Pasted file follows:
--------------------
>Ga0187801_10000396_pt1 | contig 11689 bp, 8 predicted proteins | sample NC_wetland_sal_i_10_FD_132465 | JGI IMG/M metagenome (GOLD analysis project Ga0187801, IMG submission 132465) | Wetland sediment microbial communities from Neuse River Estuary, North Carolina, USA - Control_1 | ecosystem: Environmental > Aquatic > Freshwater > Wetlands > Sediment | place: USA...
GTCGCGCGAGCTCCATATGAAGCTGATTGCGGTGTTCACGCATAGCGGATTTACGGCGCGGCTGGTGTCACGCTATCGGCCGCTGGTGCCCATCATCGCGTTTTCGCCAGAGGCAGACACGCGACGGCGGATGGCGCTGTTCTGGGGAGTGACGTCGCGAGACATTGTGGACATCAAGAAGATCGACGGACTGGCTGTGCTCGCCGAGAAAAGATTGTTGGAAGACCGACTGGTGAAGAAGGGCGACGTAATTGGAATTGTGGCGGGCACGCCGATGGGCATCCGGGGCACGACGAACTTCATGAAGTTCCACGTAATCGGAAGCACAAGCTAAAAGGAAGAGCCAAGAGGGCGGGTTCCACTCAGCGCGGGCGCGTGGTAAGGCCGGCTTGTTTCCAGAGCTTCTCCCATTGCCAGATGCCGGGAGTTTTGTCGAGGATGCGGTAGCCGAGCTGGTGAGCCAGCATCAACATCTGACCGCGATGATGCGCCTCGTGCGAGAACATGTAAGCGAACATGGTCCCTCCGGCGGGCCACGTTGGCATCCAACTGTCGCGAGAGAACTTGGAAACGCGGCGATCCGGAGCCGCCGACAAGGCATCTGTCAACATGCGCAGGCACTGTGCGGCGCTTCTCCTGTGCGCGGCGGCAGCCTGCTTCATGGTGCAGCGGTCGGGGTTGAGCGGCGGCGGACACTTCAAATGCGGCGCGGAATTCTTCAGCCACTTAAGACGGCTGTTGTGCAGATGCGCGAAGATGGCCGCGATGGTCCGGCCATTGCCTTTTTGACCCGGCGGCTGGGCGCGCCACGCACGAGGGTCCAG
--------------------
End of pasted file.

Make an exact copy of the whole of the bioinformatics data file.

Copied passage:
>Ga0187801_10000396_pt1 | contig 11689 bp, 8 predicted proteins | sample NC_wetland_sal_i_10_FD_132465 | JGI IMG/M metagenome (GOLD analysis project Ga0187801, IMG submission 132465) | Wetland sediment microbial communities from Neuse River Estuary, North Carolina, USA - Control_1 | ecosystem: Environmental > Aquatic > Freshwater > Wetlands > Sediment | place: USA...
GTCGCGCGAGCTCCATATGAAGCTGATTGCGGTGTTCACGCATAGCGGATTTACGGCGCGGCTGGTGTCACGCTATCGGCCGCTGGTGCCCATCATCGCGTTTTCGCCAGAGGCAGACACGCGACGGCGGATGGCGCTGTTCTGGGGAGTGACGTCGCGAGACATTGTGGACATCAAGAAGATCGACGGACTGGCTGTGCTCGCCGAGAAAAGATTGTTGGAAGACCGACTGGTGAAGAAGGGCGACGTAATTGGAATTGTGGCGGGCACGCCGATGGGCATCCGGGGCACGACGAACTTCATGAAGTTCCACGTAATCGGAAGCACAAGCTAAAAGGAAGAGCCAAGAGGGCGGGTTCCACTCAGCGCGGGCGCGTGGTAAGGCCGGCTTGTTTCCAGAGCTTCTCCCATTGCCAGATGCCGGGAGTTTTGTCGAGGATGCGGTAGCCGAGCTGGTGAGCCAGCATCAACATCTGACCGCGATGATGCGCCTCGTGCGAGAACATGTAAGCGAACATGGTCCCTCCGGCGGGCCACGTTGGCATCCAACTGTCGCGAGAGAACTTGGAAACGCGGCGATCCGGAGCCGCCGACAAGGCATCTGTCAACATGCGCAGGCACTGTGCGGCGCTTCTCCTGTGCGCGGCGGCAGCCTGCTTCATGGTGCAGCGGTCGGGGTTGAGCGGCGGCGGACACTTCAAATGCGGCGCGGAATTCTTCAGCCACTTAAGACGGCTGTTGTGCAGATGCGCGAAGATGGCCGCGATGGTCCGGCCATTGCCTTTTTGACCCGGCGGCTGGGCGCGCCACGCACGAGGGTCCAG